December 4, 2013 · Print This Article
GUEST POST BY AUGUST EVANS
“Cinema is a wonderful way of expressing dreams.”Â Â Â Â Â Â -Phillipe Soupault, founding surrealist
Here in Bloomington, IN, the December midnight screening series at the renowned IU Cinema, “More Human than Human,” is poised to screen David Lynchâ€™s prequel (and conclusion) to the cult television series,Â Twin Peaks: Fire Walk with Me.
Â Â Â Â Â Â Â Â Â Â Â Â Â Â Â Â Â Â Â Â Â Â Â Â Â Â Â Â Photo Courtesy: lynchnet.com
The IU Cinema describes Lynch’s 1992 film as “part neo-noir, part family melodrama, part surreal horror movie.” The descriptor “surreal” comes up more often than not in describing most any Lynch project–from an early film likeÂ Eraserhead,Â to a later work likeÂ Blue Velvet,Â or in any general summary ofÂ Twin Peaks–to a more recent foray into the song and accompanying film, “Crazy Clown Time.”
As much as the term “surreal” is used to describe the Lynchian universe, I wonder how such constant use might be making “surreal” into a Lynch-like genre, as equally identifiable as noir:
Photo courtesy: Noir Film Festival Dubrovnik
But in the way that we identify the above as a decidedly noir photo still, what qualities make a film “surreal,” other than there being something bizarre, non-linear, oddly juxtaposed about it?
LynchÂ has come to be known for his “surrealistÂ films”. His Wikipedia page claims he’s developed his own unique cinematic style, dubbed â€˜Lynchianâ€™, characterized by dream imagery and meticulous sound design. The surreal, and in many cases, violent, elements contained within his films have been known to “disturb, offend or mystify” audiences.”
But even though Lynch’s films are unmistakably surreal, are they surrealist?
Surrealist cinema, with origins in Surrealism, a movement that coincided with the birth of motion pictures, whose originators grew up alongside the first films, defines itself as being unable to be defined by style or form, ever-shifting and incongruous.
Only three films were actually ever designated â€œexclusively surrealist productions,â€ created in the throes of the movement and in keeping with its tenets: Germaine Dulacâ€™s La coquille et le clergyman (original scenario by Antonin Artaud), Luis BuÃ±uelâ€™s Lâ€™Ã¢ge dâ€™or, and what might be deemed the quintessential surrealist film, BuÃ±uel and Salvador DalÃ¬â€™s Un chien andalou.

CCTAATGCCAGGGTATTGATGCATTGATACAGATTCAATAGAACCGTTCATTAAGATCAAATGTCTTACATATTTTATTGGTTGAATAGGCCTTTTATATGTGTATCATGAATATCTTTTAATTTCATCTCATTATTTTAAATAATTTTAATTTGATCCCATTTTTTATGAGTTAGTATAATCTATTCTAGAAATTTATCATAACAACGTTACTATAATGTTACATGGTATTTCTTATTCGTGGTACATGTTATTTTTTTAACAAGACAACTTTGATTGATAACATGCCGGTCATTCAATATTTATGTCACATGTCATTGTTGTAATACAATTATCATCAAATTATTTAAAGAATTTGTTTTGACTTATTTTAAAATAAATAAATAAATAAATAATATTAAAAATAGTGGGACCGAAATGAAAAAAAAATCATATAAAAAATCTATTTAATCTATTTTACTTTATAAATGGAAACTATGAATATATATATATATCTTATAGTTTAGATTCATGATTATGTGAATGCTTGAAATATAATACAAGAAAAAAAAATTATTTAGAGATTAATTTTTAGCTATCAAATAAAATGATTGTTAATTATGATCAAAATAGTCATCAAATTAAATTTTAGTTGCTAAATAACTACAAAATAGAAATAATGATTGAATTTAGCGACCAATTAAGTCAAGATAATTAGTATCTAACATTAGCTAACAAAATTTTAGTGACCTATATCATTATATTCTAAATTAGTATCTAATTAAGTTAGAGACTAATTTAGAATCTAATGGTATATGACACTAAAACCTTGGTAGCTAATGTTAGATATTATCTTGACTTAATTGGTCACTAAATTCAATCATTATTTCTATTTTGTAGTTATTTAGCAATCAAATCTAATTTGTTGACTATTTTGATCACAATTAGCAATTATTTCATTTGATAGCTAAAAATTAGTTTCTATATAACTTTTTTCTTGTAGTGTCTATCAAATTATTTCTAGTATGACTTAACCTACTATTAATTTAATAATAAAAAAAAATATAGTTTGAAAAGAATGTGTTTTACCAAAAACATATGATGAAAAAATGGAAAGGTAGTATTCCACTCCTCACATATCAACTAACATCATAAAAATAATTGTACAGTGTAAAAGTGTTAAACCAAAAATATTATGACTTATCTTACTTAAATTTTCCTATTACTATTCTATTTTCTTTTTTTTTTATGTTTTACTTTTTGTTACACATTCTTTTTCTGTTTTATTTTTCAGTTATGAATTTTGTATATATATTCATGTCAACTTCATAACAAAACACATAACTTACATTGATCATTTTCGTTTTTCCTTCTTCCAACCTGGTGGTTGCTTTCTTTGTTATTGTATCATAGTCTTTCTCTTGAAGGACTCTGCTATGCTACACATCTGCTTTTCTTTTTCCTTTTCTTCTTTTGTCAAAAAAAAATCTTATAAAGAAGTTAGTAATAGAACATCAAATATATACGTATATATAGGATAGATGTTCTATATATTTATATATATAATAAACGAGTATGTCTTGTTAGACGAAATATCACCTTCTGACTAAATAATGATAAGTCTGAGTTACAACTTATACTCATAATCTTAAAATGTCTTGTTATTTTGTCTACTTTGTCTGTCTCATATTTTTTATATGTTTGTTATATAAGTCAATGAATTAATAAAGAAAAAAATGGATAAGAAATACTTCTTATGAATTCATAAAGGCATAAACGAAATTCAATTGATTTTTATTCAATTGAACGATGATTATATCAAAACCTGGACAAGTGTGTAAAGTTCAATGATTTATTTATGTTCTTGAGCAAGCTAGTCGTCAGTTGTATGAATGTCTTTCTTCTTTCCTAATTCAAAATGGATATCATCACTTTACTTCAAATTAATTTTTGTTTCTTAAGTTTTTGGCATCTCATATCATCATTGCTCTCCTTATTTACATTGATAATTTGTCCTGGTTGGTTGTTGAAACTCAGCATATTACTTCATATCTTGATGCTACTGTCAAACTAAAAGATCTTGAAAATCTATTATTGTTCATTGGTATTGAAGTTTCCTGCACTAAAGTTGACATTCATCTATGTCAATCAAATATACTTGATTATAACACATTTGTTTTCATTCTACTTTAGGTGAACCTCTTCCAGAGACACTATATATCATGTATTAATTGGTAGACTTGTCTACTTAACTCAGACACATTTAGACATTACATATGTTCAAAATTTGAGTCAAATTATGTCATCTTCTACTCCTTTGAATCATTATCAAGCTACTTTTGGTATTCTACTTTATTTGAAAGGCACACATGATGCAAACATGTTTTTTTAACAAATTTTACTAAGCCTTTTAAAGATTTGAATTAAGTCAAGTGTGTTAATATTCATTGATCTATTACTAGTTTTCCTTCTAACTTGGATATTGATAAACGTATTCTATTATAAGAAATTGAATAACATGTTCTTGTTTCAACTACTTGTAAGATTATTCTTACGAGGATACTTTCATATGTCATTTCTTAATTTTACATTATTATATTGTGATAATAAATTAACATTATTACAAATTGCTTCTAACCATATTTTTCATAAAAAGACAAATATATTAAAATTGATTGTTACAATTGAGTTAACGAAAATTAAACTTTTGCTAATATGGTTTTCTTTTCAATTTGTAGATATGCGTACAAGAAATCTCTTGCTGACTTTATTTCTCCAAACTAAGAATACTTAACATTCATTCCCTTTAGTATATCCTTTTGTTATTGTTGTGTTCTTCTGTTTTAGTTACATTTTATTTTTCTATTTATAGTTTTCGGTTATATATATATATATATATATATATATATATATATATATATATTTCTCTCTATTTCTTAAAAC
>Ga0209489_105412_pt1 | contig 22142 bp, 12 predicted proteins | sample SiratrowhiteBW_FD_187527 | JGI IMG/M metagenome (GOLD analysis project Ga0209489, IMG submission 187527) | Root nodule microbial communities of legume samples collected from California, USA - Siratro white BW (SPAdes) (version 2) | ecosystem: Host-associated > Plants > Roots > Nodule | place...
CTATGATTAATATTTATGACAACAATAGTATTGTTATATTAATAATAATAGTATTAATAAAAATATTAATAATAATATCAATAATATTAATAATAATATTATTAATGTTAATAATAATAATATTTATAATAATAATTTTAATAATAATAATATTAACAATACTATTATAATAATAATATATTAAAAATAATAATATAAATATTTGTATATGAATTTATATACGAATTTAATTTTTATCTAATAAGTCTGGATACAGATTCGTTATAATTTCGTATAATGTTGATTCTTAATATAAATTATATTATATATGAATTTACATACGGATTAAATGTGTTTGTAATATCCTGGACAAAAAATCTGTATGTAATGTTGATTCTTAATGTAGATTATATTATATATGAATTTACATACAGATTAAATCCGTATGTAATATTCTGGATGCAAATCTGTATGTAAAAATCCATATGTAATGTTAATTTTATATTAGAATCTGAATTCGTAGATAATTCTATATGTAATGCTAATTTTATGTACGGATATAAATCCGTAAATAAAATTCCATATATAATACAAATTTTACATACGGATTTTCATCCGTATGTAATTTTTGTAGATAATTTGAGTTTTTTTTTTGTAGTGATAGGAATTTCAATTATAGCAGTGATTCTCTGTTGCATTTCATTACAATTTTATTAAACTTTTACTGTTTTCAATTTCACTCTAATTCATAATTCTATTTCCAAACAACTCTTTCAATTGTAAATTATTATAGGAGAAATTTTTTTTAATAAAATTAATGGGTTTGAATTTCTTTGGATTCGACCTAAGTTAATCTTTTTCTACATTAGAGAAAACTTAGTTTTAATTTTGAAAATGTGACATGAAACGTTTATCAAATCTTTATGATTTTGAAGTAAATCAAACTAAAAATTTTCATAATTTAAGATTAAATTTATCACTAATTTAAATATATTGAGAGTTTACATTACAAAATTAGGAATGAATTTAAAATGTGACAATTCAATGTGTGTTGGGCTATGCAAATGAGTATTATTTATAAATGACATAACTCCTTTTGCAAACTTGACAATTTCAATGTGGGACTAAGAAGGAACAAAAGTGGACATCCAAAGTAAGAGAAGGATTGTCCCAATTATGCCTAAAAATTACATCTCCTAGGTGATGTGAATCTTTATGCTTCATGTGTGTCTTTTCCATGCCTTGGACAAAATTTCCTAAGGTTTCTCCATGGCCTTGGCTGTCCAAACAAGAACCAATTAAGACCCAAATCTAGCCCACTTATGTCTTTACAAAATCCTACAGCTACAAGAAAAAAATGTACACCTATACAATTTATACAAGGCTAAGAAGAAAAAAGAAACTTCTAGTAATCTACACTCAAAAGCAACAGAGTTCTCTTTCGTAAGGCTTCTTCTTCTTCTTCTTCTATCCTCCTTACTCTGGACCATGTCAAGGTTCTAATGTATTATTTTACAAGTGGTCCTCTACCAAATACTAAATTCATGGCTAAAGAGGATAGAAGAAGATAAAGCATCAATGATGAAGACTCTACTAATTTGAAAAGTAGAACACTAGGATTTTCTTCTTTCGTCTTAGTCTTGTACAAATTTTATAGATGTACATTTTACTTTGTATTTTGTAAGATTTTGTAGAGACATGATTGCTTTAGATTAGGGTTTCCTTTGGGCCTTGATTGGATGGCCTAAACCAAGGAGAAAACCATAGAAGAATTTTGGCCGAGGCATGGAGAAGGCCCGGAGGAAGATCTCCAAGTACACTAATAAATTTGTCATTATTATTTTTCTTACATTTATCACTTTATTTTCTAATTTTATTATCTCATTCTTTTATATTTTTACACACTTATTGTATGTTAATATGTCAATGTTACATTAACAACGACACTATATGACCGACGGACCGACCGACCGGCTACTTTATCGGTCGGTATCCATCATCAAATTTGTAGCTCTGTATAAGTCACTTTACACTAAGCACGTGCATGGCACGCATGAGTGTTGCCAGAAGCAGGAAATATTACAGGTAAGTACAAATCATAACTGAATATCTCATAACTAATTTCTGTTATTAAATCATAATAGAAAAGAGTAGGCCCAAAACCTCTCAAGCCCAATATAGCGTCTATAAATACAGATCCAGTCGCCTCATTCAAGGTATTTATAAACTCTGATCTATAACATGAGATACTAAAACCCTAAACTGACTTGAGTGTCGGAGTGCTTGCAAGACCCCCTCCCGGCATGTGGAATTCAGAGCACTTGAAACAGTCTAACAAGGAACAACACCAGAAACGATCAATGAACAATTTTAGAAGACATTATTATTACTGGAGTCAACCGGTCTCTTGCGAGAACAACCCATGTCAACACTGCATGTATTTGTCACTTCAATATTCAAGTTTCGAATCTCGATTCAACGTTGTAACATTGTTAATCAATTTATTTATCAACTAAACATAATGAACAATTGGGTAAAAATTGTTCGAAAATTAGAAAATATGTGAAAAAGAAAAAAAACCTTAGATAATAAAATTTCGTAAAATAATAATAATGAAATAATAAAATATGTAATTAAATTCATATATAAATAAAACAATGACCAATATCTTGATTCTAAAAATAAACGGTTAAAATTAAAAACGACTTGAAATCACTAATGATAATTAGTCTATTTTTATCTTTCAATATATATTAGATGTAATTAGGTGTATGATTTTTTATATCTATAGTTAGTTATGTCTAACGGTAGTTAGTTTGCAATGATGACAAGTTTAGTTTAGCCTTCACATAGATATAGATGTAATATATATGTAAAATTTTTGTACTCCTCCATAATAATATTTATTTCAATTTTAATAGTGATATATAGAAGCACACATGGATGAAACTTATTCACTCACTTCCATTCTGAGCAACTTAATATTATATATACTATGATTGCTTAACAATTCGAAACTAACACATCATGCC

Though not necessarily â€œbetterâ€ than any blatantly produced generic film, Un Chien AndalouÂ is undoubtedly â€œdifferentâ€ than such films created under the commercial conditions and restraints of Hollywood. There is no doubt that the film was self-consciously produced, and subsequently consumed, against the mainstream generic model. Film theorist Steve Neale suggests Un chien andalou â€œflaunted the genre system predominant in Europe at the time it was madeâ€¦the genre â€˜narrative feature filmâ€™, and the genres of the contemporary European art filmâ€¦BuÃ±uel, claimed it was not even an instance of avant-garde filmmaking, but rather â€˜a desperate appeal to murder.â€
Surrealism strikes me as an ideology akin to an artistsâ€™ movement, rather than a publically discussable genre. As Luis BuÃ±uel wrote, the group sought â€œto explode the social order, to transform life itself,â€ an aim far more expansive than a simple generic label.
Any attempt to place the weight of genre upon an artistsâ€™ movement like Surrealism presents problems, considering the aims of the first (and possibly only) surrealists were to explode the bourgeois order. Indeed, these initial surrealist films achieved something very unique, specific, and particular to the artistsâ€™ movement out of which they emerged. Toby Sussman deems these early films â€œthe pinnacle of the Surrealist filmsâ€¦the representation of the total passion of a human event pushed beyond previously known limitsâ€¦resulting in a beautiful new world of images existing somewhere between the amorphous intractability of dreams and the cold acceptance of everyday consciousness”:
Contemporary Czechoslovakian filmmaker, Jan Å vankmajer, has called himself a â€œmilitant surrealist.â€And yet, in his 2007 essay about the filmmaker, Jan Uhde calls him â€œone of the most significant living directors of non-mainstream and experimental film animation,â€ and cites Surrealism only as â€œa major influenceâ€ on Å vankmajerâ€™s film style. The first surrealists were nothing if not a collective, making Å vankmajerâ€™s participation in an actual group a notable link.
The experimental films of Maya Deren could certainly fit into this category as well. Deren combined her interests in dance, voodoo and subjective psychology in a series of perceptual, black and white short films. As an independent distributor, Deren exhibited and presented lectures on her films across the United States, Cuba and Canada. In 1946 she booked the Villageâ€™s Provincetown Playhouse for a public exhibition. Deren titled the exhibition: â€˜Three Abandoned Films â€“ a showing ofÂ Meshes of the Afternoon,Â At LandÂ &Â A Study in Choreography for the Cameraâ€™. Deren took the word â€˜abandonedâ€™ to refer to Guillaume Apollinaireâ€™s observation that a work of art is never completed, just abandoned. Whilst the title was ironic, the exhibition was successful.